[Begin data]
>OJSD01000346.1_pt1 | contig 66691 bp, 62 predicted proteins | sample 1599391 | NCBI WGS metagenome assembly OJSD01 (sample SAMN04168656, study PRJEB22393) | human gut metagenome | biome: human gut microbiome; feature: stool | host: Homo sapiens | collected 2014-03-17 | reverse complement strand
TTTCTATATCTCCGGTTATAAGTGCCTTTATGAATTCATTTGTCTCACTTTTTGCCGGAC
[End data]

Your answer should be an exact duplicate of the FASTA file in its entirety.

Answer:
>OJSD01000346.1_pt1 | contig 66691 bp, 62 predicted proteins | sample 1599391 | NCBI WGS metagenome assembly OJSD01 (sample SAMN04168656, study PRJEB22393) | human gut metagenome | biome: human gut microbiome; feature: stool | host: Homo sapiens | collected 2014-03-17 | reverse complement strand
TTTCTATATCTCCGGTTATAAGTGCCTTTATGAATTCATTTGTCTCACTTTTTGCCGGAC